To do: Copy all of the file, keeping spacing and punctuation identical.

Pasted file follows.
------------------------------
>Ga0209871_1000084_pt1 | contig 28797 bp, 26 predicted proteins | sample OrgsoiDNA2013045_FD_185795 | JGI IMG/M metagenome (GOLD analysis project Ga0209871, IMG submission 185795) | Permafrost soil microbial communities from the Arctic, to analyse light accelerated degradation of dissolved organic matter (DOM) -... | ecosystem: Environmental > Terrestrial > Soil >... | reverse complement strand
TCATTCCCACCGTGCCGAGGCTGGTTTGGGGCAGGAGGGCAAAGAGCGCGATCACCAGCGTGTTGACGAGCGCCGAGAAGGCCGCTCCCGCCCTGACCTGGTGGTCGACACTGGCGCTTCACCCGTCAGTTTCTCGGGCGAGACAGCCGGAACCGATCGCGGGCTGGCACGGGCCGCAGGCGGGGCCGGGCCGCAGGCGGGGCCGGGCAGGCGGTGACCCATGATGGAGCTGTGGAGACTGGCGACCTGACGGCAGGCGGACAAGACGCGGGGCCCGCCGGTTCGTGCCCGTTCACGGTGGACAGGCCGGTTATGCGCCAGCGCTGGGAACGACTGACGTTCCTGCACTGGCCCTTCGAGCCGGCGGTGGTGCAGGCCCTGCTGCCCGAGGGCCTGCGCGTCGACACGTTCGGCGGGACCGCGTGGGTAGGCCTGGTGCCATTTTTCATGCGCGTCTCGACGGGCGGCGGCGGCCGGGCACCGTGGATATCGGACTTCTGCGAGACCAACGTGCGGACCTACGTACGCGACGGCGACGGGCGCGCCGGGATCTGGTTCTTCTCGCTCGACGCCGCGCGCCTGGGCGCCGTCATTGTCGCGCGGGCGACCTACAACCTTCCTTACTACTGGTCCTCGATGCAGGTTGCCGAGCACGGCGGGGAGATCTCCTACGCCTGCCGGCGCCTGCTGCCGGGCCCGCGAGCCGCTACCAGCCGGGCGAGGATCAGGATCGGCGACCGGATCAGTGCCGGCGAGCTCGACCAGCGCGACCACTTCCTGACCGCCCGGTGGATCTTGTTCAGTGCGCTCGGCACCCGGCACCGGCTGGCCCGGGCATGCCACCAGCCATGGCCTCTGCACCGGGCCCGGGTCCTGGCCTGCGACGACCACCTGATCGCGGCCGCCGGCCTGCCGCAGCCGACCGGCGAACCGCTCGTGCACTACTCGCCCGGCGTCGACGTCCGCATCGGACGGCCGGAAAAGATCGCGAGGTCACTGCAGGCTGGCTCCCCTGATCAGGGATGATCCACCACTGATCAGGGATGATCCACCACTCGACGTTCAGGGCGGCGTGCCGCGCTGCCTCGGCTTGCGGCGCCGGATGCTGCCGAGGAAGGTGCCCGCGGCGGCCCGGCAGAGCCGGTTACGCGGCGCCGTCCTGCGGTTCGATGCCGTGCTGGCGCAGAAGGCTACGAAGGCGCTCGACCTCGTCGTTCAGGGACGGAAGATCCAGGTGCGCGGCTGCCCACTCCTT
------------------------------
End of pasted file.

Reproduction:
>Ga0209871_1000084_pt1 | contig 28797 bp, 26 predicted proteins | sample OrgsoiDNA2013045_FD_185795 | JGI IMG/M metagenome (GOLD analysis project Ga0209871, IMG submission 185795) | Permafrost soil microbial communities from the Arctic, to analyse light accelerated degradation of dissolved organic matter (DOM) -... | ecosystem: Environmental > Terrestrial > Soil >... | reverse complement strand
TCATTCCCACCGTGCCGAGGCTGGTTTGGGGCAGGAGGGCAAAGAGCGCGATCACCAGCGTGTTGACGAGCGCCGAGAAGGCCGCTCCCGCCCTGACCTGGTGGTCGACACTGGCGCTTCACCCGTCAGTTTCTCGGGCGAGACAGCCGGAACCGATCGCGGGCTGGCACGGGCCGCAGGCGGGGCCGGGCCGCAGGCGGGGCCGGGCAGGCGGTGACCCATGATGGAGCTGTGGAGACTGGCGACCTGACGGCAGGCGGACAAGACGCGGGGCCCGCCGGTTCGTGCCCGTTCACGGTGGACAGGCCGGTTATGCGCCAGCGCTGGGAACGACTGACGTTCCTGCACTGGCCCTTCGAGCCGGCGGTGGTGCAGGCCCTGCTGCCCGAGGGCCTGCGCGTCGACACGTTCGGCGGGACCGCGTGGGTAGGCCTGGTGCCATTTTTCATGCGCGTCTCGACGGGCGGCGGCGGCCGGGCACCGTGGATATCGGACTTCTGCGAGACCAACGTGCGGACCTACGTACGCGACGGCGACGGGCGCGCCGGGATCTGGTTCTTCTCGCTCGACGCCGCGCGCCTGGGCGCCGTCATTGTCGCGCGGGCGACCTACAACCTTCCTTACTACTGGTCCTCGATGCAGGTTGCCGAGCACGGCGGGGAGATCTCCTACGCCTGCCGGCGCCTGCTGCCGGGCCCGCGAGCCGCTACCAGCCGGGCGAGGATCAGGATCGGCGACCGGATCAGTGCCGGCGAGCTCGACCAGCGCGACCACTTCCTGACCGCCCGGTGGATCTTGTTCAGTGCGCTCGGCACCCGGCACCGGCTGGCCCGGGCATGCCACCAGCCATGGCCTCTGCACCGGGCCCGGGTCCTGGCCTGCGACGACCACCTGATCGCGGCCGCCGGCCTGCCGCAGCCGACCGGCGAACCGCTCGTGCACTACTCGCCCGGCGTCGACGTCCGCATCGGACGGCCGGAAAAGATCGCGAGGTCACTGCAGGCTGGCTCCCCTGATCAGGGATGATCCACCACTGATCAGGGATGATCCACCACTCGACGTTCAGGGCGGCGTGCCGCGCTGCCTCGGCTTGCGGCGCCGGATGCTGCCGAGGAAGGTGCCCGCGGCGGCCCGGCAGAGCCGGTTACGCGGCGCCGTCCTGCGGTTCGATGCCGTGCTGGCGCAGAAGGCTACGAAGGCGCTCGACCTCGTCGTTCAGGGACGGAAGATCCAGGTGCGCGGCTGCCCACTCCTT